Arkansas has become one of the first US states to resume live concerts once more, with social distancing measures firmly in place.
Travis McCready, frontman of country-rock band Bishop Gunn, will deliver an “intimate solo acoustic performance” at Fort Smith’s Temple Live on May 15, although extensive social distancing measures will be in place to assure the safety of fans.
Tickets can only be purchased in “fan pods” of 2-12 seats, each of which will be some six feet apart from the next group, and the venue’s capacity has been reduced by a massive 80% from 1100 to 229 seats.
Face masks, which will be available for purchase at the event, are also required for all attendees and employees in order to curb the spread of coronavirus.
Fog sprayers will also be used to sanitise the venue before and after the event, while bathroom restrictions will also be in place at all times.
Arkansas Governor Asa Hutchinson initially announced on Monday that indoor venues could resume live shows as of May 18.
However, this is some three days after McCready’s show is set to take place — and the guidelines state that all shows must take place with fewer than 50 people in attendance and strict social distancing guidelines.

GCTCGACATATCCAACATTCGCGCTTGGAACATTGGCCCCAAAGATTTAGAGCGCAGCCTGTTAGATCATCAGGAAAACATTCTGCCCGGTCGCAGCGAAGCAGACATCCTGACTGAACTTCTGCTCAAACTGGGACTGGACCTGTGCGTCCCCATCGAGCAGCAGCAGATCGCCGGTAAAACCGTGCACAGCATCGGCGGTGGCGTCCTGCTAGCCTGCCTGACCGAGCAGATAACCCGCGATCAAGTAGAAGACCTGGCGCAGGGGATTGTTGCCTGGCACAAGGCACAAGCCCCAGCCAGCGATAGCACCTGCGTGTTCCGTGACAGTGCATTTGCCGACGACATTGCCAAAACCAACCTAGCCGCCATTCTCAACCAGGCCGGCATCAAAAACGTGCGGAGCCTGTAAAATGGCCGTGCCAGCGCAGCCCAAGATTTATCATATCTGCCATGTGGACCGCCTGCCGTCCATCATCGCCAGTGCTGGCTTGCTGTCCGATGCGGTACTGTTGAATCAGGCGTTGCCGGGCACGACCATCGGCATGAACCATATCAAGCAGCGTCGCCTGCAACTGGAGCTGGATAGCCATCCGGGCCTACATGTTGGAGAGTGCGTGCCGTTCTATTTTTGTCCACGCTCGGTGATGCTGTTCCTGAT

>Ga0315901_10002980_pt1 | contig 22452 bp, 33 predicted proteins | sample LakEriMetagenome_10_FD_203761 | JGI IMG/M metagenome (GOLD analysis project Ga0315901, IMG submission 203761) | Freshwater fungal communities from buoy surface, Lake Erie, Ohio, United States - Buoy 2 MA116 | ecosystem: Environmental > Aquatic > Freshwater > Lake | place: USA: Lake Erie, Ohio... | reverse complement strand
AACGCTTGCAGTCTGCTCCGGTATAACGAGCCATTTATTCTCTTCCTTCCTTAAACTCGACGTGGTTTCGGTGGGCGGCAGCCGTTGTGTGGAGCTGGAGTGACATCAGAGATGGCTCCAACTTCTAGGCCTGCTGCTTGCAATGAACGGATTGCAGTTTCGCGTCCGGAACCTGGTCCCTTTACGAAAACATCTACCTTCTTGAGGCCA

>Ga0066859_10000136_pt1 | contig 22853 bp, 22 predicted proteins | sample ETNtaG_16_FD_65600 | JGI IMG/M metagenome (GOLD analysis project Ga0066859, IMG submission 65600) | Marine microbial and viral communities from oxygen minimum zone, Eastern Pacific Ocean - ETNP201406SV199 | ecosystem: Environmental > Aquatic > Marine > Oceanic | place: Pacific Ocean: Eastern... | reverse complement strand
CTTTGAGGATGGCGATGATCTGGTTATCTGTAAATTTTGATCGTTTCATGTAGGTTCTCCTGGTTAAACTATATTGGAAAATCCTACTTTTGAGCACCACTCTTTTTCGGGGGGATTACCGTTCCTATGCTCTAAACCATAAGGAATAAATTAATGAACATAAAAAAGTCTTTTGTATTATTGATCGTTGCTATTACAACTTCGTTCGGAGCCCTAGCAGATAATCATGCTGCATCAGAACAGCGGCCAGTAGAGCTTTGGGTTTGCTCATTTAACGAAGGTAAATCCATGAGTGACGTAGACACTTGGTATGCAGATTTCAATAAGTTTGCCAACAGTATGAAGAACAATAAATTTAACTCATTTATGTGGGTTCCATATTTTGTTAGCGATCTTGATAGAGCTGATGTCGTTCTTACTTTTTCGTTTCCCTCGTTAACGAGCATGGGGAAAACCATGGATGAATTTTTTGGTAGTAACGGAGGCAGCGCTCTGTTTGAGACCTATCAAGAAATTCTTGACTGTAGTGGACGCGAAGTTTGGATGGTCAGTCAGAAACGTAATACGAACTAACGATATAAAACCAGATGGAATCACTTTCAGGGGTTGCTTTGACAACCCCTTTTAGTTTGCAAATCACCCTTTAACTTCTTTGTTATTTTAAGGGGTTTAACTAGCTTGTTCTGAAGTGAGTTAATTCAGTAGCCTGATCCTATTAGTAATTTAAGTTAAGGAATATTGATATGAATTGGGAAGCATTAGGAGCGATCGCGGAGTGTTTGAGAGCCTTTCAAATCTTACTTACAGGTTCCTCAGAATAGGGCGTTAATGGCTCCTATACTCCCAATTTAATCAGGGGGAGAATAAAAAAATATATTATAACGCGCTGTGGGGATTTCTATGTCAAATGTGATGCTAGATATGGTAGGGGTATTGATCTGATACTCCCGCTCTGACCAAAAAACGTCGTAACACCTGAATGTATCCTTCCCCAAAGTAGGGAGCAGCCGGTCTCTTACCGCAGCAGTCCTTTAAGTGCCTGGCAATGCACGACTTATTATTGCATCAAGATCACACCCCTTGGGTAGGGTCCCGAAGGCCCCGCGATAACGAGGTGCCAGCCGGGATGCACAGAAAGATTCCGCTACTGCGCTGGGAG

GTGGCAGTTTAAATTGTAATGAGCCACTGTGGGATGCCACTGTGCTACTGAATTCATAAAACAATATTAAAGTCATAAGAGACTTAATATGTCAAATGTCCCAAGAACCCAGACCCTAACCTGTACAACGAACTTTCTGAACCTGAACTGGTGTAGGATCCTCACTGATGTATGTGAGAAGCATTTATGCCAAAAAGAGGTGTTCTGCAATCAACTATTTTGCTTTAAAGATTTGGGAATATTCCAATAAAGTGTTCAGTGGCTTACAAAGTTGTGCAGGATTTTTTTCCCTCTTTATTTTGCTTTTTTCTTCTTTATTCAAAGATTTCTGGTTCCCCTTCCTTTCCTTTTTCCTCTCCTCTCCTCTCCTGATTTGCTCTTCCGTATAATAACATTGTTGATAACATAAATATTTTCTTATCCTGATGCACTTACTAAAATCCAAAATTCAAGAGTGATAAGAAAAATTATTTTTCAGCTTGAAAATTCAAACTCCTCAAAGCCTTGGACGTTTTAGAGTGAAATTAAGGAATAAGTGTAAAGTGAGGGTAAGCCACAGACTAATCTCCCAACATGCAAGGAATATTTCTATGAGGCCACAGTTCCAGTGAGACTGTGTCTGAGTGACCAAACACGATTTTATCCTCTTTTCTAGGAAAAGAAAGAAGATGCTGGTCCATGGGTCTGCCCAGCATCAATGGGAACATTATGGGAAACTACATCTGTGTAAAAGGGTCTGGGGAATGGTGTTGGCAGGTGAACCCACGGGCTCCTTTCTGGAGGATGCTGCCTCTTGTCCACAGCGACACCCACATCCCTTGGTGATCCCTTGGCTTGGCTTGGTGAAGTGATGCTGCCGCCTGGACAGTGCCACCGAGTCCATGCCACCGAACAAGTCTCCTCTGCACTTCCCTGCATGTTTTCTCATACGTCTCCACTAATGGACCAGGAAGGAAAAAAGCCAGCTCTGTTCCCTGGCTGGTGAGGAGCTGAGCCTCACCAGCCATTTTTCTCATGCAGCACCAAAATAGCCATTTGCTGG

Hutchinson’s move comes after Missouri Governor Mike Parson confirmed plans for live concerts to be held in the state from last Monday (May 4).
According to the new plan, large events and gatherings will no longer be banned in the state, but “seating shall be spaced out according to social distancing requirements” at any concerts or cinema screenings.
Despite this, many local government agencies in Missouri’s major cities – St. Louis, Kansas City and more – will stick to their own reopening plan, not welcome back live concerts or large gatherings just yet, with St. Louis Mayor Lyda Krewson saying: “We will continue to be guided by data, not dates.”
Healthcare experts in the US have predicted that live concerts will not return until Autumn 2021, with a poll finding that most American gig-goers would rather wait until a vaccine is found until attending shows again.
Meanwhile, a number of UK venues have spoken to NME about their concerns and requirements if socially-distanced indoor gigs were to be allowed in the coming months, with the Music Venue Trust detailing that a number of safe and financially viable solutions were being discussed.